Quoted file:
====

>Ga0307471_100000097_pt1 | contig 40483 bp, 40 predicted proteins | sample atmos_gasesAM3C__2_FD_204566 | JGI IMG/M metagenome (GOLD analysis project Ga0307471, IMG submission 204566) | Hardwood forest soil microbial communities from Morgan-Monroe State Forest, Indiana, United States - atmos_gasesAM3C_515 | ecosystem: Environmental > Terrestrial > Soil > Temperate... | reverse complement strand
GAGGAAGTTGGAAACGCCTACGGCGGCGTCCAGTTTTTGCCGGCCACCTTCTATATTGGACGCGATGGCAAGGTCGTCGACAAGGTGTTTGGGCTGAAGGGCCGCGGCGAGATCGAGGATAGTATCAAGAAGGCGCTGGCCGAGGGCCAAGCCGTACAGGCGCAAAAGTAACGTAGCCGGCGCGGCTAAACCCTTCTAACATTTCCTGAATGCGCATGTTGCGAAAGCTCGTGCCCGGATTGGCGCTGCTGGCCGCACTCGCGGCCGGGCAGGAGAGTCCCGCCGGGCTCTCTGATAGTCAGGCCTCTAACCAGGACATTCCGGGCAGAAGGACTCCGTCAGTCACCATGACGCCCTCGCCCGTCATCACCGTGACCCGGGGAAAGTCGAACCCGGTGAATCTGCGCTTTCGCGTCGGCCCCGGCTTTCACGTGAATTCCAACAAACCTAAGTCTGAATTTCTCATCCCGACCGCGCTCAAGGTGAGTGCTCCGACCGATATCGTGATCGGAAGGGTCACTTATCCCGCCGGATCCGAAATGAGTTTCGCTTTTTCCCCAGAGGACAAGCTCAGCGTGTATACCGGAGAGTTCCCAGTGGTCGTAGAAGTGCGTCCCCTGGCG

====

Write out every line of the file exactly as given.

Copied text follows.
>Ga0307471_100000097_pt1 | contig 40483 bp, 40 predicted proteins | sample atmos_gasesAM3C__2_FD_204566 | JGI IMG/M metagenome (GOLD analysis project Ga0307471, IMG submission 204566) | Hardwood forest soil microbial communities from Morgan-Monroe State Forest, Indiana, United States - atmos_gasesAM3C_515 | ecosystem: Environmental > Terrestrial > Soil > Temperate... | reverse complement strand
GAGGAAGTTGGAAACGCCTACGGCGGCGTCCAGTTTTTGCCGGCCACCTTCTATATTGGACGCGATGGCAAGGTCGTCGACAAGGTGTTTGGGCTGAAGGGCCGCGGCGAGATCGAGGATAGTATCAAGAAGGCGCTGGCCGAGGGCCAAGCCGTACAGGCGCAAAAGTAACGTAGCCGGCGCGGCTAAACCCTTCTAACATTTCCTGAATGCGCATGTTGCGAAAGCTCGTGCCCGGATTGGCGCTGCTGGCCGCACTCGCGGCCGGGCAGGAGAGTCCCGCCGGGCTCTCTGATAGTCAGGCCTCTAACCAGGACATTCCGGGCAGAAGGACTCCGTCAGTCACCATGACGCCCTCGCCCGTCATCACCGTGACCCGGGGAAAGTCGAACCCGGTGAATCTGCGCTTTCGCGTCGGCCCCGGCTTTCACGTGAATTCCAACAAACCTAAGTCTGAATTTCTCATCCCGACCGCGCTCAAGGTGAGTGCTCCGACCGATATCGTGATCGGAAGGGTCACTTATCCCGCCGGATCCGAAATGAGTTTCGCTTTTTCCCCAGAGGACAAGCTCAGCGTGTATACCGGAGAGTTCCCAGTGGTCGTAGAAGTGCGTCCCCTGGCG